In other ways the digital all can seem quite gimmicky & tenuous & there’s too much spam & too much porn & hate & attention-grabbing—& an ebook often seems a lot less sacred to me than a paperback Kafka.
& but here we are, & it’s mainly the potential to build an audience out of nothing that has drawn me (& others, I think) here. The auspices of microfame are surprisingly tantalizing. When I was a kid my mom was afraid of Myspace—which is the first really big social network I can remember—so I didn’t have a profile & got a late start in my digital development. I even resisted Facebook throughout almost all of high school because of some sort of halfhearted belief that the site was for phonies or something. (This was my Salinger phase.) So now that I’m here today 1,000+ Friends & 2,000+ Followers it feels like a sort of poetic justice—the ugly internet duckling finally spreads his wings.
Which isn’t the point but some bio info.
My brother was or maybe still is a moderator on 4chan & one of my most poignant memories is being introduced to /b/ when I was maybe in high school or middle school. We looked at a “you laugh you lose thread” & I didn’t laugh at anything & my brother & his friend did. They might have been drunk. I stayed sober back then. Was more clear headed back then. & I particularly remember an image of a giraffe with a mangled neck, & in the background was a landed airplane: apparently the airplane had hit the giraffe while landing. I did not laugh & I did not lose & I certainly did not win either.
Meanwhile the point to make with nonfiction & the internet, I think, is that if I want to send a message to the world—& want it to be a universal, true, very important message—doing so online is the best, most viable option. It’s a good plan of attack, as it were. There is between my screen & yours the potential to reach a sizeable chunk of the world’s population. That is insane to think about.
You get to thinking that you’re a sort of Messiah who has something important to say to the world, & you make it your mission to just utterly Communicate your Message to people. Bits fire across wire & satellites: 1010101010011101. On / Off. Yes / No.
To matter: to count, to stand for something, to have made some difference that you lived at all.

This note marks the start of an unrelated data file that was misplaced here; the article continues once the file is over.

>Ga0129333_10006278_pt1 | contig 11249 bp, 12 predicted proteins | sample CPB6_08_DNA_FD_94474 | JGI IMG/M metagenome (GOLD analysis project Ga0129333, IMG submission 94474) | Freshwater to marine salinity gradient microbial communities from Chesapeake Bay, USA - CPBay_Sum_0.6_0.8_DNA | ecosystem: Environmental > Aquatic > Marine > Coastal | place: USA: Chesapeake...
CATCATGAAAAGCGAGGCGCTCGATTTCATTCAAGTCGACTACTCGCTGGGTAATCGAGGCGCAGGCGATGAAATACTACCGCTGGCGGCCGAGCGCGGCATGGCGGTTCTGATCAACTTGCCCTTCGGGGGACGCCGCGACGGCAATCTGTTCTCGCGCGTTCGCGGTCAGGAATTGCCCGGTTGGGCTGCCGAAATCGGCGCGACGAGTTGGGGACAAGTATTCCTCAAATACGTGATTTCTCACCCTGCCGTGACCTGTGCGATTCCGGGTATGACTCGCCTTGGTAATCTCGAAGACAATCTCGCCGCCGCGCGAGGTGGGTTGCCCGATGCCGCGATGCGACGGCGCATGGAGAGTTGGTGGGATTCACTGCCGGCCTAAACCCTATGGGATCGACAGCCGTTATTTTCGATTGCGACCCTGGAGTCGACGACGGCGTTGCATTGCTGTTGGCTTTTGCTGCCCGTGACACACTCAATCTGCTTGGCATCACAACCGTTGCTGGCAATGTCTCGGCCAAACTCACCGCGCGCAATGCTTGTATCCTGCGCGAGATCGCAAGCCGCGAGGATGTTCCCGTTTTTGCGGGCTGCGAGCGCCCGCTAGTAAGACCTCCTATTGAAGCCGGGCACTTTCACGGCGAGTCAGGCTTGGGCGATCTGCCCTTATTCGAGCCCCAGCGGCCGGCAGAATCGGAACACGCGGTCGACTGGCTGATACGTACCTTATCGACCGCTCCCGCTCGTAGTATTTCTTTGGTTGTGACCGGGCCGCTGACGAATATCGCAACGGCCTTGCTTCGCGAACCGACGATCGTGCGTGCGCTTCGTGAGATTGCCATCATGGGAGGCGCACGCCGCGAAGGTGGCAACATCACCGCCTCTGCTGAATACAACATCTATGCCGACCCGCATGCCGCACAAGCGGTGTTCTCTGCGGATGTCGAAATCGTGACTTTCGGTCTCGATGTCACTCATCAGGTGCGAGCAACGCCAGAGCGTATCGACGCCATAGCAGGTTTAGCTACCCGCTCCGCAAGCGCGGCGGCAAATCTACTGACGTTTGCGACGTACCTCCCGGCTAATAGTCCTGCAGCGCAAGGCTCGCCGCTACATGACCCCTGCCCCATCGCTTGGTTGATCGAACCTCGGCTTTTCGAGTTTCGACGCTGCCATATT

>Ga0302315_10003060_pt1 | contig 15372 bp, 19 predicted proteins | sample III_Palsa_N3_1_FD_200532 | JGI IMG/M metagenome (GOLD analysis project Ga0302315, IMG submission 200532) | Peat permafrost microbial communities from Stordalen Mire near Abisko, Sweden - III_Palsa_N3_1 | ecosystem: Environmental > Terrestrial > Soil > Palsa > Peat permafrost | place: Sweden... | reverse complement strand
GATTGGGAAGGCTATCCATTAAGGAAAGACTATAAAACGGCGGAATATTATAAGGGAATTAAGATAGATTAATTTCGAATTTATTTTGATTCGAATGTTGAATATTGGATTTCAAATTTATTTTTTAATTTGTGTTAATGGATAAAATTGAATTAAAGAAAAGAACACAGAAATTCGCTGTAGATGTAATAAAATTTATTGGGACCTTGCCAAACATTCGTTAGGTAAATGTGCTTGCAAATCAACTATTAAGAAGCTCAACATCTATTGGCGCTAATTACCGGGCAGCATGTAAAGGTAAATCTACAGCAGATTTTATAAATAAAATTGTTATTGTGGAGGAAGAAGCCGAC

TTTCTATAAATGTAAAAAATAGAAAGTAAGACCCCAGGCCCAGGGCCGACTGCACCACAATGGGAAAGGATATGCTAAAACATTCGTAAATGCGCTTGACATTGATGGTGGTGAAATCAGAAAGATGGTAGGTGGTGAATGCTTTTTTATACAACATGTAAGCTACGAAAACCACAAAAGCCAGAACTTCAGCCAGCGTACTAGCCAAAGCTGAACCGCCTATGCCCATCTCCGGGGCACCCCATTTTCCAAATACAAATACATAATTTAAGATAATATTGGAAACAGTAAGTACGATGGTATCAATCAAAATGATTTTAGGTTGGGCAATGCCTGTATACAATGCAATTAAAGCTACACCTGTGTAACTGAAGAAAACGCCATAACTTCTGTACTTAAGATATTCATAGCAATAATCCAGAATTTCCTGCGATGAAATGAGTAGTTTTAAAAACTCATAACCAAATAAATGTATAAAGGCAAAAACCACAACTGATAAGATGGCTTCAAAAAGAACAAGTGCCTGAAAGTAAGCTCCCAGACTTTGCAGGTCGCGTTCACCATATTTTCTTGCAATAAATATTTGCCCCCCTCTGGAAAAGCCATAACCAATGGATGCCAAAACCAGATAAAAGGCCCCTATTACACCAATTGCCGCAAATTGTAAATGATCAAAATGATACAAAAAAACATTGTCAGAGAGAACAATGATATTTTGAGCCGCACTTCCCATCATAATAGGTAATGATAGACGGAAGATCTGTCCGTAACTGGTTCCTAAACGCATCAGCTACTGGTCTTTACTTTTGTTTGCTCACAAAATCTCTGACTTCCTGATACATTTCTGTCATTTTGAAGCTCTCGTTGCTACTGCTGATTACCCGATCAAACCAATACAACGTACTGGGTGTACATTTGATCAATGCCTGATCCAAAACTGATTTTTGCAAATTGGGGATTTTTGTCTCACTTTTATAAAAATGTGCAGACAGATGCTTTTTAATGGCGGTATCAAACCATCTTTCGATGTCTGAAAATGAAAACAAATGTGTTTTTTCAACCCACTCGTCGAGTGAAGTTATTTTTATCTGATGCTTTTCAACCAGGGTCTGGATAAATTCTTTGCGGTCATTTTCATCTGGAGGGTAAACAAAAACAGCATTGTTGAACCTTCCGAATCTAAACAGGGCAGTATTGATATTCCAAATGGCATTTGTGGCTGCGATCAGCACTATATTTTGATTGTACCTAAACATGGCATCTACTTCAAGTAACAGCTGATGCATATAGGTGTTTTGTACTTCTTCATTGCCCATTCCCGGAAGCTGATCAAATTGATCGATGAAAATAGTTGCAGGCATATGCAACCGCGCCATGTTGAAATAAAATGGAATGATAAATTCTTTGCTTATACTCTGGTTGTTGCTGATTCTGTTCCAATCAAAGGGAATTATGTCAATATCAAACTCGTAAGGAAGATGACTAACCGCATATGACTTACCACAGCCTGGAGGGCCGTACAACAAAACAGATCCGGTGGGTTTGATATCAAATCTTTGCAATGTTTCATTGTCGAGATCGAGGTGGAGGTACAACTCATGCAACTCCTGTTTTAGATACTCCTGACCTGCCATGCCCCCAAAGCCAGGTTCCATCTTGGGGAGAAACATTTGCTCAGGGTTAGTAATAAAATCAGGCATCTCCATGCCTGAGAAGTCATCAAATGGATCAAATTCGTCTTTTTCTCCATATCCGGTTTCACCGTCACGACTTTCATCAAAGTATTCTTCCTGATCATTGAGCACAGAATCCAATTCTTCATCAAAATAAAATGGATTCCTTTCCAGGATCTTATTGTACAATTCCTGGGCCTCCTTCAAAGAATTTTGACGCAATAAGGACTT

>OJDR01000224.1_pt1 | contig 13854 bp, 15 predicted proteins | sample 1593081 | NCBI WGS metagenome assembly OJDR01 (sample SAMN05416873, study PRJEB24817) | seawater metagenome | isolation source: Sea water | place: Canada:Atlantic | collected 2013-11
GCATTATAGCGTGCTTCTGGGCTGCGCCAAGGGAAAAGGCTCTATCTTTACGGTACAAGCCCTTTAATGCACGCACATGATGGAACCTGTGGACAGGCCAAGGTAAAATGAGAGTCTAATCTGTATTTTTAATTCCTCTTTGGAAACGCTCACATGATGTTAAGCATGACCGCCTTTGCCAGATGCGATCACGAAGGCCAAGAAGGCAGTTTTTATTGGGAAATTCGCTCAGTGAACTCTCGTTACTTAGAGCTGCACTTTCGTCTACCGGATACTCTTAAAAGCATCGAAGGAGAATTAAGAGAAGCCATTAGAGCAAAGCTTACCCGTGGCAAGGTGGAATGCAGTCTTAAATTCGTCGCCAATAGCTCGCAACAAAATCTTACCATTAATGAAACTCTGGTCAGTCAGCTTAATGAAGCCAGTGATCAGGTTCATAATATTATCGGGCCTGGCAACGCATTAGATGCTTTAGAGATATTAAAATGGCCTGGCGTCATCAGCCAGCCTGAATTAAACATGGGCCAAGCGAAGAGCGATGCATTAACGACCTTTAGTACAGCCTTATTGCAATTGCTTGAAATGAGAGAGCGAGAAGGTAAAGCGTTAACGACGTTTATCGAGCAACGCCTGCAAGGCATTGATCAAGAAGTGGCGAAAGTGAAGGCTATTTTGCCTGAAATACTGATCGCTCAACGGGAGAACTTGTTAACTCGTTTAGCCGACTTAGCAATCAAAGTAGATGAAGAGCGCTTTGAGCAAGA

To spend it for something that will outlast it.
To end suffering.
To be emotionally sincere.
To have a pure soul and experience God.
Where was I.
Stomach bacteria, everything seems shitty, South Park…
One night I was delivery-driving some pizza pies around & on the radio comes an episode of Radio Lab regarding the stomach.
I was highly interested in this episode.
I am highly interested in the stomach.
We like to talk about the heart as the human’s center; we’ve chosen this organ as the premier metaphor for the soul. But what about the stomach? I mean, if we’re to go by location, isn’t the stomach more so the person’s center? What about having guts, versus having heart? What about being able to stomach the world, rather than being able to, like, heart pump…it…circulatory system…uh…
The metaphor breaks down. The metaphors always break down. The logic always breaks down, pushed far enough. Nobody pushes far enough. That is why we are all unaware that the logic breaks down. I think I have always been somewhat aware that the logic breaks down. One summer I read Kant & then I was even more aware-er that the logic breaks down; there was a historical precedent. A famous philosopher had explained the breaking down of it, the logic, in abstruse prose & “antimonies” of “reason” that I either understood or pretended to. The buck stopped. Or puck? I don’t know the idiom. I am not going to Google the idiom.
I think my friends see me as a sort of reticent but witty guy. I don’t know what I see myself as, but I don’t see myself as witty or funny. I think I am a very serious person. I think I am too serious sometimes. I think most people are not serious enough enough of the times. I think my instincts concerning syntax and mechanics are better than your own, with all due respect. But it transcends the mechanics. I’m not a machine. The soul is not a smithy. I have opinions. I could, if you’d let me, talk and talk.
If I’d let me.
I won’t let me.
Abraham Lincoln misquoted as saying, “Better to keep your mouth shut and be thought a fool than open it and remove all doubt.”
Kierkegaard quoted as saying, “True stubbornness is in talking, not in keeping quiet.” Or something. I couldn’t find the exact quote. But I know its meaning. No need to Google.
The episode of South Park where Stan sees everything as shit is not funny, to me. It is artfully sad. I think if you found yourself in a bath tub of literal feces, you would not laugh. I take shit seriously. Get it?
In the end of the South Park episode Stevie Knicks’s song “Landslide” plays, & I cry when I hear this song almost always. Stan’s parents express their discontentment with each other.